So no: it’s not the chancers who make my very heart faint and my poor soul grieve so much as the fellow travellers, useful idiots, critics, administrators and curators and, not least, self-serving artists, who by their abandonment of critical judgement keep the whole sad charade on the road. Theirs is the greater betrayal. Trahison des clercs says it all.

I’ve nothing against Miss Joffe, who has shown all over the world, has works in pretty well every major collection, clearly can’t draw or paint to save her life, and is not all that bright if what follows is anything to go by. Along with her new paintings, the show, we’re told (wait for it), ‘premieres’ (no, don’t laugh) some pastel self-portraits (illustrated), about which she has this to say: “You can get a kind of brutality with pastel that you can’t with paint. With paint there’s always an extension of your arm and brush. Whereas pastel is so primitive. You can’t draw hard enough.” Well, I mean to say, I know we now see through a glass darkly but what on earth is all that about? I still feel quite dizzy, and I’ve only read it twice.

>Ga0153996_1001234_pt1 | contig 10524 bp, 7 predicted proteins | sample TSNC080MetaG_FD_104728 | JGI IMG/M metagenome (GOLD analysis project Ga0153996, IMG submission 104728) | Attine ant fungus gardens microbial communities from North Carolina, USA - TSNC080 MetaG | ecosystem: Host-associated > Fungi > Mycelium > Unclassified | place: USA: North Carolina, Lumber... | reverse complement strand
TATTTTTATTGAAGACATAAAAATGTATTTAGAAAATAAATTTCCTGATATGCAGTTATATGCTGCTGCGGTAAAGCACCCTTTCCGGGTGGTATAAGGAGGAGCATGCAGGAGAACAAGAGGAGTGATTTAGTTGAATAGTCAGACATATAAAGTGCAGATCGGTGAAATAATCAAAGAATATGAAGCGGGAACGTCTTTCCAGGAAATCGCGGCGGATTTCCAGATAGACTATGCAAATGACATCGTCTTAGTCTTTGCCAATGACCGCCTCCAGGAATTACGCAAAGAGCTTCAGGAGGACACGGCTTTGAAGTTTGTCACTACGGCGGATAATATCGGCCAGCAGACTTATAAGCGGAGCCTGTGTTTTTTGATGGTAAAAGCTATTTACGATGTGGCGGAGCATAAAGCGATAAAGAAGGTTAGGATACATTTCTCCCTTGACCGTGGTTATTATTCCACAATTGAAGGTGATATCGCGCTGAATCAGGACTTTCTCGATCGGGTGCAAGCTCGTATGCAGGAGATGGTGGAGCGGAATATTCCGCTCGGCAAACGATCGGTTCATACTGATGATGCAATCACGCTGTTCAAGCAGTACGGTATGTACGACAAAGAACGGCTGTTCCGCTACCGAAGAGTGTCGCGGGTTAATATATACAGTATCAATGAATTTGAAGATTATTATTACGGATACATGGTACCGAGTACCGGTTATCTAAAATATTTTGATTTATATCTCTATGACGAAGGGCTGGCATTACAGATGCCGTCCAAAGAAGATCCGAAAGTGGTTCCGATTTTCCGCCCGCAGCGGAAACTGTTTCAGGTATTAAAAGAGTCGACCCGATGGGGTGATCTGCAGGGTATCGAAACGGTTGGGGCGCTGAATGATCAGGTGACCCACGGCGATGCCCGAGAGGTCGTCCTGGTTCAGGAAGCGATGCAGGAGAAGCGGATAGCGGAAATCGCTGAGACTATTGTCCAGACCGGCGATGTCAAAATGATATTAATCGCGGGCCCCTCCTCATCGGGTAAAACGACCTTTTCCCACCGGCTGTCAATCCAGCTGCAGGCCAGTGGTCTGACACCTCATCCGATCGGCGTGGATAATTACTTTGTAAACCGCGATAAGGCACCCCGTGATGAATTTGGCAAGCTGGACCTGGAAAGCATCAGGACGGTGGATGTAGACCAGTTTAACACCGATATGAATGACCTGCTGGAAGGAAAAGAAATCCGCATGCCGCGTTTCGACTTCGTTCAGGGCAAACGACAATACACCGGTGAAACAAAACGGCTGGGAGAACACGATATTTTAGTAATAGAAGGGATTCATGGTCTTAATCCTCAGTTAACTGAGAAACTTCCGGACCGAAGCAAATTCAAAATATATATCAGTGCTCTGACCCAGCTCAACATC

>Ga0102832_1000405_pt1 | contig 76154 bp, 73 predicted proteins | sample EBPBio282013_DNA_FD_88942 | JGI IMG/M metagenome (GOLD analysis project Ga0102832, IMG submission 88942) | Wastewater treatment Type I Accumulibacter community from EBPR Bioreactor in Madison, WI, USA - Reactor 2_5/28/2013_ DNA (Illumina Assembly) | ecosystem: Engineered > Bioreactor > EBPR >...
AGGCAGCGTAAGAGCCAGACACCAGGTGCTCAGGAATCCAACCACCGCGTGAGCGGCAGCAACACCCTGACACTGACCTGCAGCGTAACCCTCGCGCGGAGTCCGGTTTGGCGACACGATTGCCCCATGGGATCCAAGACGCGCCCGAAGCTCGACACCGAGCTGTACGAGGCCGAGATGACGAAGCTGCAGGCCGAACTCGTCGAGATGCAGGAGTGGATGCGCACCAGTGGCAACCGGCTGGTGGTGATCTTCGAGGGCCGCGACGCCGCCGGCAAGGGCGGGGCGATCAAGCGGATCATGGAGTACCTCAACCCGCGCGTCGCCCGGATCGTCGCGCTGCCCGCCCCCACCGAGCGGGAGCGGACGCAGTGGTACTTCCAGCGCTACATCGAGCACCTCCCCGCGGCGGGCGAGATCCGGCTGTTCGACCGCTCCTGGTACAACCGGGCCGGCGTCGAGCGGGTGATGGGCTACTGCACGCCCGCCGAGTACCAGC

The show is called Story, and many of the paintings are of her mother. They consider, so Victoria Miro’s in-house hack helpfully informs us –  chez whom the show of course takes place – “consider issues of aging, motherhood and invisibility”, doubtless with profound conclusions drawn, albeit un-vouchsafed as yet. She brings a “combination of insight and integrity, as well as psychological and emotional force, to the genre of figurative art”: at which point I feel we should all take a deep breath and put our heads between our knees for minute or two. Whew. Figurative art a genre, eh? Roll over Rembrandt, Rubens, Velasquez what?

But on we plough: “Defined by its clarity, honesty and empathetic warmth (one can never have too much empathy) her work is attuned to our awareness as both observers and observed beings, apparently simple yet always questioning, complex and emotionally rich.” No, nor do I.